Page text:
By Pritam Rohila, Ph.D. : For centuries South Asian woman has been abused. Before birth, she has faced the possibility of feticide. After birth, she often experienced neglect, malnourishment, and deprivation of educational opportunities. As she got older, she dealt with job discrimination, lewd remarks, possibility of sexual abuse and even rape. After marriage, she was punished by her in-laws for bringing less than expected dowry, for giving birth to a daughter, for death of her husband, or for some other family misfortune.
But things are changing now. She has demonstrated she can not only do anything a man can, but sometimes even surpass him. She is no longer content to seek man’s patronage, protection, or representation. She is now capable of asserting herself, and defending her rights. Besides she also works to improve the lot of others around her.
And a remarkable aspect of this phenomenon is that the new South Asian Woman does not have to be only from an aristocratic family, or a political dynasty. In fact she can be form the streets of any South Asian habitation.
She can be like Sheema Kermani of Karachi (Sindh, Pakistan), who started Tehrik-e-Niswan (Women’s Movement) and uses dance as a medium of political protest, as well as a vehicle for highlighting issues facing women and minorities.
Or she can be like Rajkala Devi, who is the first-ever elected female head of the village council of Hingwahera (Rajasthan, India). Besides attending to her administrative duties, and participating in the UN-sponsored leadership training workshops, she advocates for girls’ education, ensures proper meals for poor children, and helps old people and widows with their pension problems.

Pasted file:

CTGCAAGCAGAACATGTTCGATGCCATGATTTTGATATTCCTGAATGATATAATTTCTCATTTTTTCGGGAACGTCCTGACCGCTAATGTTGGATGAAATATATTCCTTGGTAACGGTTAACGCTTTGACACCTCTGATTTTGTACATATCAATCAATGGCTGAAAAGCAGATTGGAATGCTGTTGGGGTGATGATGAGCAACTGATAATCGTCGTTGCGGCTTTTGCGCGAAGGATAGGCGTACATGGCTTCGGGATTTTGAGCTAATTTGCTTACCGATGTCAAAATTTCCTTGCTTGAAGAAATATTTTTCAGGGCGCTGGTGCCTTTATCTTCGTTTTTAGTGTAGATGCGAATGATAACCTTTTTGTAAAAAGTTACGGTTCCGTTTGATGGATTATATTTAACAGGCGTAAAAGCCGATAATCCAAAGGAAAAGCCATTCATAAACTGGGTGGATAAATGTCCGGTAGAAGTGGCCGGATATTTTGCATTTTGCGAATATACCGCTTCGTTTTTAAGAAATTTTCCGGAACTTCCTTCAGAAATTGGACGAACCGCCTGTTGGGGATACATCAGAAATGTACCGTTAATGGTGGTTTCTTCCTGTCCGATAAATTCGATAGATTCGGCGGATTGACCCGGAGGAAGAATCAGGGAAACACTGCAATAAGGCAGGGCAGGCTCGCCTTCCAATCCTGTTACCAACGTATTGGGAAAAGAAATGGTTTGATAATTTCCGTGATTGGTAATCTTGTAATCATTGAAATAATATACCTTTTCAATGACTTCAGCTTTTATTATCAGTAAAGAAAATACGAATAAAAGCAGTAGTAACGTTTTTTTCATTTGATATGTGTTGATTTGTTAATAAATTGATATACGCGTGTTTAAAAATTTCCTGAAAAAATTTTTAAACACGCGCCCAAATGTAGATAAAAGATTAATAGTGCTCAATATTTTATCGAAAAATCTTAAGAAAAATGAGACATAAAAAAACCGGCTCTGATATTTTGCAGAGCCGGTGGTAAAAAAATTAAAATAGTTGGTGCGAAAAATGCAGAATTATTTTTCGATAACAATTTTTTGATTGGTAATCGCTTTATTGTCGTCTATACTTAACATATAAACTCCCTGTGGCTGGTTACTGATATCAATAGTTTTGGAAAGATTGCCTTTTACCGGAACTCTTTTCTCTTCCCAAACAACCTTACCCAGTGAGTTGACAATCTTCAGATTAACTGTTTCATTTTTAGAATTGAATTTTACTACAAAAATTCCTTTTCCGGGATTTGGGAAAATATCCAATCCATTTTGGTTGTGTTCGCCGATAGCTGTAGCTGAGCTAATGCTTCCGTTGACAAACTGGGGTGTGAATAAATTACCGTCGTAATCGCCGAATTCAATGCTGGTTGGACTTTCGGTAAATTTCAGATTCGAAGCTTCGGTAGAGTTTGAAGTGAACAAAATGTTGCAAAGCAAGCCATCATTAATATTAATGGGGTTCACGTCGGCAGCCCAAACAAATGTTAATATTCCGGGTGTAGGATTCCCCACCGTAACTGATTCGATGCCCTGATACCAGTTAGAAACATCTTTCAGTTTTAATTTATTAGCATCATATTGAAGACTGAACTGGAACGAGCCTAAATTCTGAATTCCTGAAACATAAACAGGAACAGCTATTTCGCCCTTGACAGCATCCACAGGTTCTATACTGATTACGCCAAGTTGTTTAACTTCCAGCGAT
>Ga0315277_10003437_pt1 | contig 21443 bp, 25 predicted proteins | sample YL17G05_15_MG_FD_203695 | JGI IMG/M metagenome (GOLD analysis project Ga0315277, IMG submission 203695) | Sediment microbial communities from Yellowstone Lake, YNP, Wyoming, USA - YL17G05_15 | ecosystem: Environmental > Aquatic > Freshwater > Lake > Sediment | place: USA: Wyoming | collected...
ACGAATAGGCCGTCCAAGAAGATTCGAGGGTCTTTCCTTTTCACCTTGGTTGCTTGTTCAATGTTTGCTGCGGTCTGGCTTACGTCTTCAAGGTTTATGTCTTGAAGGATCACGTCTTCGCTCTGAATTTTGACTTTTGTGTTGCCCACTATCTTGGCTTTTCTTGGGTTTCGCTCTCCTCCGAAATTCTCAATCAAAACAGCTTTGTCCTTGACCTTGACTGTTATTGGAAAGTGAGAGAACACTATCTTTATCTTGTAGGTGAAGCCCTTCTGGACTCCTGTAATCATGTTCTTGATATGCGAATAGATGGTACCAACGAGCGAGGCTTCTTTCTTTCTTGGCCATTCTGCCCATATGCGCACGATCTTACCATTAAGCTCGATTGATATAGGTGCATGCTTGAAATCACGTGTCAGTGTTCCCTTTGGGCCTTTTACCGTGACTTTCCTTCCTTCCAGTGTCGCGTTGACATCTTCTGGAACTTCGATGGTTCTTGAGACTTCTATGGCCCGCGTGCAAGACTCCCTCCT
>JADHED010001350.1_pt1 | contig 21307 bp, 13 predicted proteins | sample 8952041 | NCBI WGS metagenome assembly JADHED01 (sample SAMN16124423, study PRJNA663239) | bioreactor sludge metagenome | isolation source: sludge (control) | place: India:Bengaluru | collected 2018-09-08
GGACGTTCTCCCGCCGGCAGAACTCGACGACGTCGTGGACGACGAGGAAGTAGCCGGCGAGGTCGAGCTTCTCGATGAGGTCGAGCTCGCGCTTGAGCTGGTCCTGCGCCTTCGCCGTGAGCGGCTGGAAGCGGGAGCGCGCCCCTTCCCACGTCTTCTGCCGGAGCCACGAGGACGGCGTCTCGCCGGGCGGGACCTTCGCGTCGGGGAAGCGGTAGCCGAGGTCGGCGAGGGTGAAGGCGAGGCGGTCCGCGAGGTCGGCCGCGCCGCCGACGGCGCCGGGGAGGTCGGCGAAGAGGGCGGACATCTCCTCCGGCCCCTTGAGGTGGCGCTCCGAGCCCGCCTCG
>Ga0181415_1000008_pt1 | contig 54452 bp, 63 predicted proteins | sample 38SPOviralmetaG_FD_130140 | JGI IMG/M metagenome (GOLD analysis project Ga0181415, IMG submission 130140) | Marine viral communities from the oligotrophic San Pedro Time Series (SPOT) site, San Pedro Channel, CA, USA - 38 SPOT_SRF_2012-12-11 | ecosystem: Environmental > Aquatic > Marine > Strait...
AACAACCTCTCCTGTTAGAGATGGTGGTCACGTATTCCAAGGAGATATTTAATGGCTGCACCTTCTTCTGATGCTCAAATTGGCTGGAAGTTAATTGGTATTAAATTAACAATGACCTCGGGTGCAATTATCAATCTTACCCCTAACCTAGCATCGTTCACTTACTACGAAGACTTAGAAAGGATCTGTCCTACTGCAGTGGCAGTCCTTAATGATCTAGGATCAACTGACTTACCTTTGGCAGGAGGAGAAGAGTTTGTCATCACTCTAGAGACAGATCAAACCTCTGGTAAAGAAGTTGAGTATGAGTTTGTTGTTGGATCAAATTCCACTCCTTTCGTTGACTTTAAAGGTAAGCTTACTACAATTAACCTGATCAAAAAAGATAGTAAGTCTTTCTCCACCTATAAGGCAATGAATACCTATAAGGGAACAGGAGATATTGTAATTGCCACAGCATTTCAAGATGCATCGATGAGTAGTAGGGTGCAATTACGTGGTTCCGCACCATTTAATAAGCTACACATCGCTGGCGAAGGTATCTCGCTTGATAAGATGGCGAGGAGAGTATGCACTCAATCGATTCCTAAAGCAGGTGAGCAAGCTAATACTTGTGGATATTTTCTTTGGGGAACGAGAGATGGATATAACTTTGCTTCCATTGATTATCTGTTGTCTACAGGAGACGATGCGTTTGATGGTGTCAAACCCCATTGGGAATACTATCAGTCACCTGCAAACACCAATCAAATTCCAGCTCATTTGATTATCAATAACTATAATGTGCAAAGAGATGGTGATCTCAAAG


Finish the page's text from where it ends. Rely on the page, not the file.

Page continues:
Or, she can be like Razia Sultan, a young girl of 15 from Nanglakhumba village (Uttar Pradesh, India). A child laborer since age four, she is now working for the welfare of other child laborers. She has already transformed the lives of 48 children trapped as child laborers. Also she has campaigned door-to-door in parts of India and Nepal to spread awareness about education among children and their parents.
Or, she can be like Malala Yousafzai a 15-years-old from Swat Valley (Pakistan), who, on October 9, 2012, was shot in her head by the Taliban, for speaking against their ban on girls attending schools. She has now become a global icon for girls’ education. Speaking at the UN General Assembly on July 12, her 16th birthday, which had been declared by the UN as ‘Malala Day, she declared, “They thought that the bullet would silence us, but they failed.” “Let’s pick up our books and pens. They are our most powerful weapons. One child, one teacher, one book and one pen can change the world. Education is the only solution. The terrorists thought they would change my aims and stop my ambitions, but nothing changed in life, except this: weakness, fear and hopelessness died. Strength, courage and fervor was born,” she said to her audience.
Watch out! The South Asian woman is now awake, aware, and arising! Very likely, the 21st century is going to be Century of the South Asian Woman. She will end up ruling not only the homes, businesses, and governments of the South Asia, but also the hearts and minds of South Asian men!